It was a ton to absorb -- and what a stupendous ride through world history: the story of his own family, the Berlin Airlift, terrorists, poorly secured nuclear material, the polar caps, World War II, America's errors, Iran, Iraq, Afghanistan, freedom. It's amazing anyone could pack such a potpourri of issues into the space of a speech that lasted less than 30 minutes.
So what sticks? That Barack Obama is a passionate politician who is fixated on -- and takes very seriously -- his desire for a better world. That he is an impressive speaker who knows how to casually draw his audience into his image of the world -- one who doesn't have any need to resort to the kind of cheap effects that tend to prompt the uproarious applause of an audience. That he is a typical American -- an idealist in the true spirit of the American success story who is now very casually making his claim to becoming something akin to the president of the world.
He also could have said: We are a world power, the only one on the planet at the moment, and I intend to act as if this were the case. But you're also allowed to participate in the attempt to try to save the world -- at least a bit of it. In that sense I am different from George W. Bush, very different. Indeed, Barack Obama has his own sound -- it's more utopian, he speaks of the general human desire for better conditions for all of humanity; and he speaks of the longing for strong and dynamic presidents and chancellors who are capable of acting on a global scale. With this drive and this radiance, he managed to drive Hillary Clinton out of the campaign. It is also the way he will outpace John McCain by November 4. It is the way he took the hearts of Americans by storm, and it is the way he is now taking Europe by storm.
Anyone who saw him make the short way from the Victory Column in Berlin on Thursday to the podium saw a man with the serious gait of a basketball player, a man who seemed young, decisive and focused. For those who witnessed his appearance in Berlin, it is hard to imagine that John McCain has any chance. McCain is 25 years his senior, a man who because of the torture he endured in Vietnam is in constant pain -- unable to comb his hair or lift his arm in celebration.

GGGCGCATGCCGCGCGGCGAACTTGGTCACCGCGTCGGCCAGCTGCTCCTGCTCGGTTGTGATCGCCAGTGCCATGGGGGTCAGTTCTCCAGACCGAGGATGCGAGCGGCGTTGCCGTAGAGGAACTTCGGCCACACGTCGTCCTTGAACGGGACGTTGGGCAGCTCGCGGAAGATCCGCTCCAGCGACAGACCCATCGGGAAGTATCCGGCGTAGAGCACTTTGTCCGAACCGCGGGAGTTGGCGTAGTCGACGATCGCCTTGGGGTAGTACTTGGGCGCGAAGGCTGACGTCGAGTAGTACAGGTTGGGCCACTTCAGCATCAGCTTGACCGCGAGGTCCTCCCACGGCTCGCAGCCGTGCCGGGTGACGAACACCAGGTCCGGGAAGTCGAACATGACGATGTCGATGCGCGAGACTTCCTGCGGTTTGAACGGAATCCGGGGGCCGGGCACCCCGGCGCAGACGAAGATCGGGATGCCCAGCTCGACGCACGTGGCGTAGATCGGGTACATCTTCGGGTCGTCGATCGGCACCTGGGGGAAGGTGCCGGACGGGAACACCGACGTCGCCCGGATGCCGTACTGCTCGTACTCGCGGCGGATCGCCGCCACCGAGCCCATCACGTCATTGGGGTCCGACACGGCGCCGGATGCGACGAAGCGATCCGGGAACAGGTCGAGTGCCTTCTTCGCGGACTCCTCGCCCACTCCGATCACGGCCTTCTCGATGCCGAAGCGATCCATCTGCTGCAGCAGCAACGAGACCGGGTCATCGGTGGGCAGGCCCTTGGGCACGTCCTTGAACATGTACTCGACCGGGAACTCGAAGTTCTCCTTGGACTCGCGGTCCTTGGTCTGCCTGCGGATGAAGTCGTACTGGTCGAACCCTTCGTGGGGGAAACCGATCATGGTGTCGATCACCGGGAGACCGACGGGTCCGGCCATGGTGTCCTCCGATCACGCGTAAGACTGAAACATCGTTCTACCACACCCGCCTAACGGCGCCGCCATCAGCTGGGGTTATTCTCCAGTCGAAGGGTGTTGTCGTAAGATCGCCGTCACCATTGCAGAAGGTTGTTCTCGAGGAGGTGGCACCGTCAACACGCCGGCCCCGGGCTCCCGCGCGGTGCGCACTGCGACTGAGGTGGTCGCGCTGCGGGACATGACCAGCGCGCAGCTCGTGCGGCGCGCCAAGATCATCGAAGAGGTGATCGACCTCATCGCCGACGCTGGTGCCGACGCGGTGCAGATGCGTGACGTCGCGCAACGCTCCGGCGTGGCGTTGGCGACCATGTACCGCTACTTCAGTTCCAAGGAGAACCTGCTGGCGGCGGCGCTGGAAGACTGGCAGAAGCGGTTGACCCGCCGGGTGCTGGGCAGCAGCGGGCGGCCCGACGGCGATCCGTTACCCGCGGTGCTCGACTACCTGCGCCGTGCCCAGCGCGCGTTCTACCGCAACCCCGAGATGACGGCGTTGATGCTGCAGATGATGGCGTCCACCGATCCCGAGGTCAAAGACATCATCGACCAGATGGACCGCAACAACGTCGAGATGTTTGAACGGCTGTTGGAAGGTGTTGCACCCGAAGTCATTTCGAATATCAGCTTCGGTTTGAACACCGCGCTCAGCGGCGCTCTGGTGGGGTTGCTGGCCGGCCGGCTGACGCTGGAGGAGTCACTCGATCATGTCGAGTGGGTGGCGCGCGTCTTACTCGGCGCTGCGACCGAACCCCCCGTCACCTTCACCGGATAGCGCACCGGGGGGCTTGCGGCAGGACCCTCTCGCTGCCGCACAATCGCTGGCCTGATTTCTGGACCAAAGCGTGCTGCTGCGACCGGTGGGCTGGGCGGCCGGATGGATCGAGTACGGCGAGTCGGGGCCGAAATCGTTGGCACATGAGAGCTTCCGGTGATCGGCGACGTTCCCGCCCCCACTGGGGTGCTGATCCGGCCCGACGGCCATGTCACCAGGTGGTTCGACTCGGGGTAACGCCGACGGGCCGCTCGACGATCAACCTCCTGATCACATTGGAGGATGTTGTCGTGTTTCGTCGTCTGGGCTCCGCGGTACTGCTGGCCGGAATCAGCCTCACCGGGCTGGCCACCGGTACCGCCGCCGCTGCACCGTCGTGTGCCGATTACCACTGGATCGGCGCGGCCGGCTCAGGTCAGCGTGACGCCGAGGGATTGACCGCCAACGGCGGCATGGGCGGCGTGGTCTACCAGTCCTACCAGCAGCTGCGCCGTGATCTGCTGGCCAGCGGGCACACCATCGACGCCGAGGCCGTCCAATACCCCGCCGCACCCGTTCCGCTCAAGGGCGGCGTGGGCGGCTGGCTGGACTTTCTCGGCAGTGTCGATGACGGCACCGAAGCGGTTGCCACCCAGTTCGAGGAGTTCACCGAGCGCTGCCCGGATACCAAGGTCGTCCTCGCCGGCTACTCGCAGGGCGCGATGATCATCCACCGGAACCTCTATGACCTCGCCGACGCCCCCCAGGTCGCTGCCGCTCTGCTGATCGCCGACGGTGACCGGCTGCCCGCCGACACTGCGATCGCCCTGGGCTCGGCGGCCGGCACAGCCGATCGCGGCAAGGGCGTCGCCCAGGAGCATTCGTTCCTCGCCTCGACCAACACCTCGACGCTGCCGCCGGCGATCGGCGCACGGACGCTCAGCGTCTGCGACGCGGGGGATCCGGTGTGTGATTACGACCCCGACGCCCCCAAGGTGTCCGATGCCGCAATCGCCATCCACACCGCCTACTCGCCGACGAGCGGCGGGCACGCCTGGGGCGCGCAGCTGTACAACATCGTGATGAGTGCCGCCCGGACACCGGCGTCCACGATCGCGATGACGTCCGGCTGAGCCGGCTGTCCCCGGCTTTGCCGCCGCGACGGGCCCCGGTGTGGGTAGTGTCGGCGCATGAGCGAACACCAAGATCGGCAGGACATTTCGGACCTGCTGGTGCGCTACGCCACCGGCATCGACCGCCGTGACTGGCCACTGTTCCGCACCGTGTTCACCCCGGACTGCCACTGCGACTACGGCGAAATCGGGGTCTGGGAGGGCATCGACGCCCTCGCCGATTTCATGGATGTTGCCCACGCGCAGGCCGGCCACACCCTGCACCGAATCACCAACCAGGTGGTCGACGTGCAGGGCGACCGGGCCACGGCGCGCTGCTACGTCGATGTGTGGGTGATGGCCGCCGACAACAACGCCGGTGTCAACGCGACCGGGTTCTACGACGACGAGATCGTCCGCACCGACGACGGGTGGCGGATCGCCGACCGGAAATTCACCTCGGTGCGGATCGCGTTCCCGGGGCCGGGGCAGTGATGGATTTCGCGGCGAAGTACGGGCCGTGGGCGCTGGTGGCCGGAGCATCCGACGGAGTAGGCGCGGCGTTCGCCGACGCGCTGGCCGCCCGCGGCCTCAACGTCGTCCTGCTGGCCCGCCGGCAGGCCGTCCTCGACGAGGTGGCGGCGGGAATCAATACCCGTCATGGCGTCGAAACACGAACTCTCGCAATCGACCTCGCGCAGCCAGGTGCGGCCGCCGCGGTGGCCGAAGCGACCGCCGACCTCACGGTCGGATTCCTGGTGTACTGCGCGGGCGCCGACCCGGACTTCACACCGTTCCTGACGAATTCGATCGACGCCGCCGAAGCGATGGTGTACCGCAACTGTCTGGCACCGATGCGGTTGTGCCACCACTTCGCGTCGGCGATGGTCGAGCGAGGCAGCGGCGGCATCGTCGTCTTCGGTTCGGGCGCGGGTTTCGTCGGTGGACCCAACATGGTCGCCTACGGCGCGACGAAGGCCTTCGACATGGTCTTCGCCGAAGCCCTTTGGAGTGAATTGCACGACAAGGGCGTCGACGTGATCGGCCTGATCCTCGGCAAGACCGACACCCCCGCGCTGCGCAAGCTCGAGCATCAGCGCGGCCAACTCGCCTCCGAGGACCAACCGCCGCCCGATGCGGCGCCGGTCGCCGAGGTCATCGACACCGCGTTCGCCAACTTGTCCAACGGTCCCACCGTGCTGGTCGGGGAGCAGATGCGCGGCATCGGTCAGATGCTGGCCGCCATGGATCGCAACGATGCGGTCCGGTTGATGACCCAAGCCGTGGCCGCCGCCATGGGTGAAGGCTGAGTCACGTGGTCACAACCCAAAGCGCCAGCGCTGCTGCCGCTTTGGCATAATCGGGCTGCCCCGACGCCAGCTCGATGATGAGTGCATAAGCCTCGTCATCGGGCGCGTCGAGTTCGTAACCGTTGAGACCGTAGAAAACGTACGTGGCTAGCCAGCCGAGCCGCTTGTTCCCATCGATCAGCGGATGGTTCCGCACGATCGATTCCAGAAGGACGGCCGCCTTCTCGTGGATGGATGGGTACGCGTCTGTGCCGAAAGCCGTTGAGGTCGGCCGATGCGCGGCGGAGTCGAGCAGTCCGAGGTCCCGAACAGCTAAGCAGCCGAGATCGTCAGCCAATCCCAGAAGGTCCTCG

Europe is witnessing the 44th president of the United States during this trip. Anyone who listens to him realizes that he is not only ambitious but will also make demands. In the inner circles of Angela Merkel's Chancellery, he is reportedly seen as a pleasant person, one who arouses curiosity.
However, he is also certain to demand the help of the Germans, Brits and French in Afghanistan and Iraq. He's not going to let NATO shirk its duty -- and therein lie the perils of the engaging "we" and the catchy "Yes, we can." Otherwise all these hard-nosed Europeans will hope and pray that the future President Obama isnt really all that serious about the saving the world of tomorrow, the polar caps, Darfur and the poppy harvest over in Afghanistan.
George W. Bush is yesterday, the Texas version of the arrogant world power. Obama is all about today -- the "everybody really just wants to be brothers and save the world" utopia. As for us, we who sometimes admire and sometimes curse this somewhat anemic, pragmatic democracy, we will have to quickly get used to Barack Obama, the new leader of a lofty democracy that loves those big nice words -- words that warm our hearts and alarm our minds.
Let's allow ourselves to be warmed today, by this man at the Victory Column. Then we'll take a further look.
Gerhard Spörl is the chief editor of DER SPIEGEL's foreign desk.